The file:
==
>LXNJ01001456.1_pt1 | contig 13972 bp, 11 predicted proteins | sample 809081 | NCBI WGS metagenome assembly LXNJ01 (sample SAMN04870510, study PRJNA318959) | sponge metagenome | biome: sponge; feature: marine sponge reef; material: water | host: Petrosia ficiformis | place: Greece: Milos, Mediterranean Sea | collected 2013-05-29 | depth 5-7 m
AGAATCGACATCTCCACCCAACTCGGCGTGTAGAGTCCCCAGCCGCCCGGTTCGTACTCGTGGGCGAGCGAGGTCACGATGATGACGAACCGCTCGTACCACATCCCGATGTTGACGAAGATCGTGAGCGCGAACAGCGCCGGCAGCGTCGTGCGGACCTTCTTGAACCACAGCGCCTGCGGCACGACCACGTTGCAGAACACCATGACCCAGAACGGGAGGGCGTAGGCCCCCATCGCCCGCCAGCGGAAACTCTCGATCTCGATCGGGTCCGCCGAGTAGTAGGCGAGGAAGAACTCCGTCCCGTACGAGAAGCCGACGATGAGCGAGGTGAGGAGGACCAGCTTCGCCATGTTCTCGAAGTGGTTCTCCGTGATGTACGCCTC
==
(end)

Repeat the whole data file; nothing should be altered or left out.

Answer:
>LXNJ01001456.1_pt1 | contig 13972 bp, 11 predicted proteins | sample 809081 | NCBI WGS metagenome assembly LXNJ01 (sample SAMN04870510, study PRJNA318959) | sponge metagenome | biome: sponge; feature: marine sponge reef; material: water | host: Petrosia ficiformis | place: Greece: Milos, Mediterranean Sea | collected 2013-05-29 | depth 5-7 m
AGAATCGACATCTCCACCCAACTCGGCGTGTAGAGTCCCCAGCCGCCCGGTTCGTACTCGTGGGCGAGCGAGGTCACGATGATGACGAACCGCTCGTACCACATCCCGATGTTGACGAAGATCGTGAGCGCGAACAGCGCCGGCAGCGTCGTGCGGACCTTCTTGAACCACAGCGCCTGCGGCACGACCACGTTGCAGAACACCATGACCCAGAACGGGAGGGCGTAGGCCCCCATCGCCCGCCAGCGGAAACTCTCGATCTCGATCGGGTCCGCCGAGTAGTAGGCGAGGAAGAACTCCGTCCCGTACGAGAAGCCGACGATGAGCGAGGTGAGGAGGACCAGCTTCGCCATGTTCTCGAAGTGGTTCTCCGTGATGTACGCCTC